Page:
New York City (TAN): Travel can do you wonders, or at least bring out your creative best. And that’s what it did to Sam Barsky.
At age 43, Sam knits sweaters of famous global destinations, followed by travelling to the actual sites and clicking photos of himself wearing his creations.
The resident of Baltimore in the US east coast stitched his first sweater with an actual trip in mind about twenty years ago, that of the Stonehenge in the United Kingdom, and has knit 132 sweaters since.
Although the first sweater ‘of a specific landmark was the Tower Bridge in London’. “I was inspired by a picture I saw in a magazine. I had never been there before and did not make it for a specific trip. But, once I started knitting more landmarks, like the Golden Gate Bridge and Venice, I knew I wanted to go there while wearing them,” Forbes quoted him as saying.
Edinburgh (TAN): Visiting Edinburgh could burn a deeper hole in tourists’ pockets very soon, as plans of introducing a tourist tax has won huge support. If implemented, visitors may have to shell out GBP2 per person per night.
In a research conducted by the City of Edinburgh Council, 85 per cent of 2,500 respondents, including over half of accommodation owners, supported the move, media reports said.
The public consultation on Transient Visitor Levy (TVL) proposed a GBP2 or a 2 per cent charge per room, per night on all types of accommodation, on short stays up to seven nights.
Venice (TAN): Vacationing in Venice is all set to turn dearer, even if you have just a day trip in mind. City officials have plans to charge tourists up to EUR10 for visiting the Mediterranean destination.
The move was announced as part of a new budget policy in Italy, in order to curb overtourism and push the local economy.
Many travellers including cruise ship passengers come to the city for a day or less. While they usually choose not to book accommodations for this tiny window, they definitely end up adding to problems of crowding and overtourism.
September 20 (TravelAndy): The familiar view of tourists resting or eating on church steps or squares in Venice could be a thing of the past with the authorities considering a ban on it.
Such activities could be made illegal and fines between EUR50 and EUR500 slapped on offenders if the ordnances, which is now before the city council, is passed, Ansa reported.
Tourists could even be expelled from the city that sees millions of tourists every year in particularly serious cases of offending the city’s “decorum”, the report said, citing sources and added that such offenders could be banned from the lagoon for life.
July 29 (TravelAndy): Bhutan pioneered a trend that the rest of the world is starting to replicate now to check the adverse effects of tourism, Bhutan Times claims.
In the recent past, the residents of Barcelona, Venice and Berlin have protested against mass tourism that have adversely affected their everyday life.
Tourists have also been known to damage historical structures in popular destinations such as Angkor Wat.
The tiny Himalayan country of Bhutan, on the other hand, have been taking measures to discourage mass tourism for quite some time now. The kingdom only saw 254,000 tourists in 2017 and consequently, its popular tourist destinations are hardly every crowded. Continue reading Bhutan pioneer in tourist-check trend: Report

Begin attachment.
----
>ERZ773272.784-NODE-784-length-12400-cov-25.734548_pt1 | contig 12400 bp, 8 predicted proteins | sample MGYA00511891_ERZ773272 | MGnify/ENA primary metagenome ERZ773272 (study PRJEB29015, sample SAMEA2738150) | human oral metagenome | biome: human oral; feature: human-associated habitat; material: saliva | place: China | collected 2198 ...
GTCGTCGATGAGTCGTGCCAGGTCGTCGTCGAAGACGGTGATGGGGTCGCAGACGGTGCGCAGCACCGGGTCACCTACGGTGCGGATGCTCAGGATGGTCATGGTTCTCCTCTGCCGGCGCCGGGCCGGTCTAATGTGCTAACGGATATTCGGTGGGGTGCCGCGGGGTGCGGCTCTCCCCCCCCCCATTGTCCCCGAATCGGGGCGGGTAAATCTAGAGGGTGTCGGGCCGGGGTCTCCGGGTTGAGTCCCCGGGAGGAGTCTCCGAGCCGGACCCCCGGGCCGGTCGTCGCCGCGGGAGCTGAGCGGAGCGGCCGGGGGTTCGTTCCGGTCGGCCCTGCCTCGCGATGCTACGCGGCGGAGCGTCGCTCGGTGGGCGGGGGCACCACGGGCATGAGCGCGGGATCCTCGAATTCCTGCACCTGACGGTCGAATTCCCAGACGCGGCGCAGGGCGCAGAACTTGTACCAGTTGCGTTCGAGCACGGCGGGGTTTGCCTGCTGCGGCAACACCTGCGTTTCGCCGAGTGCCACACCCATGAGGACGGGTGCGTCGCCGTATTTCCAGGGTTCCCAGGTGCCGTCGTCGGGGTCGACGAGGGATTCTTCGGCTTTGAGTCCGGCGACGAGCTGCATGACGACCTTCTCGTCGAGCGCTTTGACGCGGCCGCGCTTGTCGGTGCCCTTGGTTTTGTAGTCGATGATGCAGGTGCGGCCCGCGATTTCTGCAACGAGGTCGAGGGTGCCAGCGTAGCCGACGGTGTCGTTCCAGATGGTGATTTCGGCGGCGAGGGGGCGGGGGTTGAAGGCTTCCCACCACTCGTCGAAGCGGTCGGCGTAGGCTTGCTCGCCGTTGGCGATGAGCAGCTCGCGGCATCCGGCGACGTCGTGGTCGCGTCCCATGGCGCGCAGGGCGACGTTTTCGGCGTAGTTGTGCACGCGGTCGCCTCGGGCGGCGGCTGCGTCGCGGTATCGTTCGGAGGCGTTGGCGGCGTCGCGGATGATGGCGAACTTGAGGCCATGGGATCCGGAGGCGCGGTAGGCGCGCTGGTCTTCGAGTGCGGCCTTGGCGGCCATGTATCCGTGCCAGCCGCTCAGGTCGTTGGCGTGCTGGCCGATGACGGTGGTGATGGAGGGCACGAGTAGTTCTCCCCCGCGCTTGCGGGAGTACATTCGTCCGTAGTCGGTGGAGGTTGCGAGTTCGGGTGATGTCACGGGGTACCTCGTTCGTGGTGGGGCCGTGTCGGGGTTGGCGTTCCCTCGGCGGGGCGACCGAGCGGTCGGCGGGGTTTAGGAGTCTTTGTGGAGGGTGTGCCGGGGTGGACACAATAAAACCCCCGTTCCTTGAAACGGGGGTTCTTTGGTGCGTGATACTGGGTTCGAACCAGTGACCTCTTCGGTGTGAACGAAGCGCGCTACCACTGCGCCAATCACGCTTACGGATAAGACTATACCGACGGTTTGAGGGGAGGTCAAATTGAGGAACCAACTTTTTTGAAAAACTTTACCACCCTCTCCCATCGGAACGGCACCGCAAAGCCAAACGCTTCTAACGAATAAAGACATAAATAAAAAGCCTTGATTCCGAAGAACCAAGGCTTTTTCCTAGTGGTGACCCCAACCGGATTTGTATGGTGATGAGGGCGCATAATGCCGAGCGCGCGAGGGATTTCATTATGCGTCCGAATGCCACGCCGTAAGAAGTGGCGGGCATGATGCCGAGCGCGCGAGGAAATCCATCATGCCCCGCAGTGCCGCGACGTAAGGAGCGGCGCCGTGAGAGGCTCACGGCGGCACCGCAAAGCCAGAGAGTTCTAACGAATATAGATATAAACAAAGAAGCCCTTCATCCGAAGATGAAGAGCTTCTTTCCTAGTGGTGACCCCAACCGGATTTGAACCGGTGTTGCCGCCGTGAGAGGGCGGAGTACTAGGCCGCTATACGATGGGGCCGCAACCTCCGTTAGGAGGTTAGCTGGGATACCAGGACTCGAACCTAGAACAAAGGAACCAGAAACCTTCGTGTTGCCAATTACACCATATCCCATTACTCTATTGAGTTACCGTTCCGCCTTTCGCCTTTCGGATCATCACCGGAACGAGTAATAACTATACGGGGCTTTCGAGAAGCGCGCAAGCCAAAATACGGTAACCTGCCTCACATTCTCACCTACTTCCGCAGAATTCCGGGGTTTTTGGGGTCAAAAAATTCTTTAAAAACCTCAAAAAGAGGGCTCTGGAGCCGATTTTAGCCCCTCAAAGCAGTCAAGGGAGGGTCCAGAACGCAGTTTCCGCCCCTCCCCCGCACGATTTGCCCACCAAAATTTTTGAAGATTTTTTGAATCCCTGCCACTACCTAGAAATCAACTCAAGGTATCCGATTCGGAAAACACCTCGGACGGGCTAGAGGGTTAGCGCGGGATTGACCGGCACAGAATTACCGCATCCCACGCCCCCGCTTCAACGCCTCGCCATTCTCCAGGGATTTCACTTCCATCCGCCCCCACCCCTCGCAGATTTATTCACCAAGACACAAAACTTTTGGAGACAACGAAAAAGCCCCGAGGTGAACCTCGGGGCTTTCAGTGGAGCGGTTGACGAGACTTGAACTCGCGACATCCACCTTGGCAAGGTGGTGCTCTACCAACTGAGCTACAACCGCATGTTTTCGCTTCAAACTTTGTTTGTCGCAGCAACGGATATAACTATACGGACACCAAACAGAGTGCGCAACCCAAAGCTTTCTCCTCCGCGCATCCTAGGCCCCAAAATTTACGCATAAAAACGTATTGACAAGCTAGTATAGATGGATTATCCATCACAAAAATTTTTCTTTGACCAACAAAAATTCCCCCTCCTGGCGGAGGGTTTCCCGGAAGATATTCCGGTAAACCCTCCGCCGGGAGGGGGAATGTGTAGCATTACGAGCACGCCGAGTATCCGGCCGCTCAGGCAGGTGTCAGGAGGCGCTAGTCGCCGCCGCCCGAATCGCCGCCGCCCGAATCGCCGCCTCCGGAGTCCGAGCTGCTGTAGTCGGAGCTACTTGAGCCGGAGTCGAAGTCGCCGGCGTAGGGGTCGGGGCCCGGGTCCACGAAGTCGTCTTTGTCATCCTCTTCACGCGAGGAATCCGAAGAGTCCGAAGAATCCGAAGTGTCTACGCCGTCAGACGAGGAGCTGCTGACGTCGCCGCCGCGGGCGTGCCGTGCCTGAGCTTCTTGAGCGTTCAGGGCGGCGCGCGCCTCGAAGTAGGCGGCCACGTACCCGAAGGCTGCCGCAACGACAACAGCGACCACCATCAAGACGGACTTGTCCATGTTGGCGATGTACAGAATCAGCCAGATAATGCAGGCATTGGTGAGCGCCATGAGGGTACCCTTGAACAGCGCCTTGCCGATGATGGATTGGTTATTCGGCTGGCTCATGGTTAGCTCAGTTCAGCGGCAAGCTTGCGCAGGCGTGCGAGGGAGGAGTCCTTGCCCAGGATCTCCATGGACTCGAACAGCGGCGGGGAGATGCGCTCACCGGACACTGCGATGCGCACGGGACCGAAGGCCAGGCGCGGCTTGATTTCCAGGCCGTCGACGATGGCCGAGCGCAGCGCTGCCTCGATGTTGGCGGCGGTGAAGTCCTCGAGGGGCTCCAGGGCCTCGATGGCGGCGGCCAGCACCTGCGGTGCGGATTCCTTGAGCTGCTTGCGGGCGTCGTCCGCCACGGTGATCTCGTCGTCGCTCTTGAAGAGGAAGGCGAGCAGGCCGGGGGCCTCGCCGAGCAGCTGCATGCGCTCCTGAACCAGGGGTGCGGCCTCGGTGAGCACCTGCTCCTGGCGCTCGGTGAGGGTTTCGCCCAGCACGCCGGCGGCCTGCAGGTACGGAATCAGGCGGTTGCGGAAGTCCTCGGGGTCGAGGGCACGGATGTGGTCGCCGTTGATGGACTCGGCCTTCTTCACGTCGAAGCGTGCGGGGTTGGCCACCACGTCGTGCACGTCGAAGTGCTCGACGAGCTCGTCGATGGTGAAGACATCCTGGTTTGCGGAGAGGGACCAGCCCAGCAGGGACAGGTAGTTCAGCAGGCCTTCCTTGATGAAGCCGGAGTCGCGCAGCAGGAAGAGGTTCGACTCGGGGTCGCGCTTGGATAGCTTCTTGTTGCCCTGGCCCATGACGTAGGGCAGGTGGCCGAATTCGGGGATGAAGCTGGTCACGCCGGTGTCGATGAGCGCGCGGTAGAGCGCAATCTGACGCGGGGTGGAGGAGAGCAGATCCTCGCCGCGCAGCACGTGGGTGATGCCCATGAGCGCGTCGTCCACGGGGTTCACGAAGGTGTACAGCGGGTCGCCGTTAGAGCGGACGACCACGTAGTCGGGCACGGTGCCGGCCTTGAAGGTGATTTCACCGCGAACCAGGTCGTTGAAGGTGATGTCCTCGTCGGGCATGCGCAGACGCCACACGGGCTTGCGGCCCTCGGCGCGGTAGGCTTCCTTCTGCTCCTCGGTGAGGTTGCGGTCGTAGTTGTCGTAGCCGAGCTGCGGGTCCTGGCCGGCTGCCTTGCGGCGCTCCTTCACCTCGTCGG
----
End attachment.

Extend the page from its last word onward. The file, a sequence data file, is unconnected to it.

September 12 (TravelAndy): Hundreds of Venetians took to the city streets with trolleys today in protest against mass tourism, said reports.
The protest was organised by Generation 90, a group of people in their twenties and thirties worried about how the local residents are affected by the millions of tourists who visit the city every year.
With “Ocio ae gambe che go el careo (meaning ‘Watch your legs — I have my trolley’ in the Venetian dialect)” on their lips, the protesters hit the streets of the car-and-two-wheeler-less World Heritage Site city with shopping trolleys and strollers.
I hate to queue up to see a ‘tourist spot’ while visiting a new place. When I am travelling, I try to experience a slice of the life of the local person because, to me, that’s the best way to get a feel of a new place.
If you look at travel from a similar perspective, here are seven ways on how to have the local experience.
Trains in Europe function in a considerably different way than they do in, say, India. So, it helps if you are somewhat aware of how things work before you get on a train in this continent. Here are 8 things to know about trains in Europe.
Great way to travel: Europe is very well-connected by the railway networks and for someone who does not have a car, trains are certainly a great way to go around and experience Europe. Continue reading 8 things to know about trains in Europe
Flying is costly and airfares usually form a major part of people’s travel budgets. However, if you are determined to travel more and travel cheap, there are ways in which you can spend less on flying. Here’s how to find cheap flights.
Be flexible with dates: This is the factor that usually makes the biggest difference.
I went to Canada in 2013 and had planned to arrive in Vancouver in July. But that was around the time the Calgary Stampede took place and airfares were ridiculously high. I checked June prices and they were nearly INR30,000 less. I bought the June tickets.